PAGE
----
The women’s strike held yesterday, on the International Day of the Rights of Women, made its effects felt in different ways across the country. A brief round-up: Several thousand people – 15,000 according to the organisers, 4,000 according to police – took part in the main march in Brussels. The march was organised jointly by the Collecti.e.f 8 maars with Amnesty International, whose campaign at the moment deals with inappropriate sexual conduct in public places, in the workplace and on social media. Another 1,700 women took part in a march in Liege.
About 100 female employees of the Free University of Brussels (VUB) walked out of work to take part in the demonstration against sexism and discrimination. They gathered on the main campus in Etterbeek before taking the train to join the main march. “The battle is not yet won even at the VUB,” said Jenneke Christiaens, professor of criminology and union representative. And she pointed to research that shows that at current rates of change, it will take until 2050 before women achieve gender parity in the Flemish universities. “The universities have a highly resistant glass ceiling,” she said.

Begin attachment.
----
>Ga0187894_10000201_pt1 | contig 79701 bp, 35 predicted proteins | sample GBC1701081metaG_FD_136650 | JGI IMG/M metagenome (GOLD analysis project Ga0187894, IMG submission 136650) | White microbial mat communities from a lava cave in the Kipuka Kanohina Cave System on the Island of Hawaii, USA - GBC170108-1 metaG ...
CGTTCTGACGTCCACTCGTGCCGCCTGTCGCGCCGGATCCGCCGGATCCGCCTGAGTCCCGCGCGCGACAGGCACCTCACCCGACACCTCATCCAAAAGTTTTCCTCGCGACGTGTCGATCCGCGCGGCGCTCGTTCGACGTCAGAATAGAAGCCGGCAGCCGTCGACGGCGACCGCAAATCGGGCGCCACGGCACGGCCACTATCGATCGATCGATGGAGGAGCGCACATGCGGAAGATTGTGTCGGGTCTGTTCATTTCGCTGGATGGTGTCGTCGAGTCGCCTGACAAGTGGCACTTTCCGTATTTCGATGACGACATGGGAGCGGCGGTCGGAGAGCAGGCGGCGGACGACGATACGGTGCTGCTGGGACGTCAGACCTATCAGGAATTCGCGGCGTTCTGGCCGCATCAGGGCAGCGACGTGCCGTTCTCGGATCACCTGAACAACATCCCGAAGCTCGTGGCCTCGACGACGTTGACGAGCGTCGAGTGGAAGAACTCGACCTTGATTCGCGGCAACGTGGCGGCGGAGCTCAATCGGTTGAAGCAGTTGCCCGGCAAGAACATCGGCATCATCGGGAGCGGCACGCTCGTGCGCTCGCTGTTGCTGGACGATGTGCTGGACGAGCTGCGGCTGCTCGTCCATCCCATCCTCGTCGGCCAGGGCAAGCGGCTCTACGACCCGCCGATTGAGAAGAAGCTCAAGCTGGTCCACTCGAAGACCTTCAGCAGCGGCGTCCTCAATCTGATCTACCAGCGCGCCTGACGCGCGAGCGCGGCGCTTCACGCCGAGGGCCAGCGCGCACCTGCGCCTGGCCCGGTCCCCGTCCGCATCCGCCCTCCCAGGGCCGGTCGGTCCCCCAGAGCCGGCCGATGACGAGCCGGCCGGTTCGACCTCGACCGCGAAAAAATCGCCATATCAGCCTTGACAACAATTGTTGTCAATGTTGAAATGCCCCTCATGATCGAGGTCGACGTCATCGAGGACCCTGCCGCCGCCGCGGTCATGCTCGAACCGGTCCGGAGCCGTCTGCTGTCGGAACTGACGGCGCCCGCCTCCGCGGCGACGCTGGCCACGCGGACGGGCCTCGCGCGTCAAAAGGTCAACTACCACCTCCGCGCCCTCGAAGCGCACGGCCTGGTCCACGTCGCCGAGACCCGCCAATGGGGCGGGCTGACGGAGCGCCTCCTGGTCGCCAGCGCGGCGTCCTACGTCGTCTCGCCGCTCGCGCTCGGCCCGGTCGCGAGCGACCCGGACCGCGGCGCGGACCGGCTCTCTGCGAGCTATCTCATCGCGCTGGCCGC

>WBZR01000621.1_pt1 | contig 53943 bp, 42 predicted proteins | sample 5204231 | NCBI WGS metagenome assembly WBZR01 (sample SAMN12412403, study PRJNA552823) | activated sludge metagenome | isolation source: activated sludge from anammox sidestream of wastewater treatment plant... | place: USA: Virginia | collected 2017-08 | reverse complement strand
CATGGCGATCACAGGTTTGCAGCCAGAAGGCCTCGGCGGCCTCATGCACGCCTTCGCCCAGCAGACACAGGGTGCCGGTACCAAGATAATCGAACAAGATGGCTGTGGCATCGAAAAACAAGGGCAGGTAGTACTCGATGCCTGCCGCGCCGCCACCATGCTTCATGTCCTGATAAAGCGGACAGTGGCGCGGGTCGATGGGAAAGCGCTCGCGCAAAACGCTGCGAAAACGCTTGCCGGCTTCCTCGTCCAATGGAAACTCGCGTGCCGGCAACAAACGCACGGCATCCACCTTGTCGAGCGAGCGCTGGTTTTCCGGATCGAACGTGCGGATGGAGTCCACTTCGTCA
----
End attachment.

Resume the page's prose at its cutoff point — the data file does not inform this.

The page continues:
The non-profit organisation Vrouwen De Straat Op – Noms Peut-Être used the occasion to protest at the negligible number of metro stations in Brussels given the names of notable women compared to men. Their campaign consisted in changing the names of half of the stations named after men – Schuman, for instance, became Louise Weiss, named after the French author and European politician.
The media platform Bruzz launched a poll asking for nominations for women who deserve to be commemorated with a statue in Brussels. The number of women depicted in the 600 or so free-standing statues in the region is low, particularly when only considering statues of real women rather than symbolic figures or nymphs, allegories and the like. The cause? The legacy of the culture of the 19th century, according to art historians Hans De Wolf and Marjan Sterckx. Bruzz has created a map showing the locations of the eight statues of real women in the city: Gabrielle Petit, Edith Cavell, Queen Elisabeth, Lucretia, Cleopatra, Queen Astrid (twice) and Edith Cavell and Marie Lepage.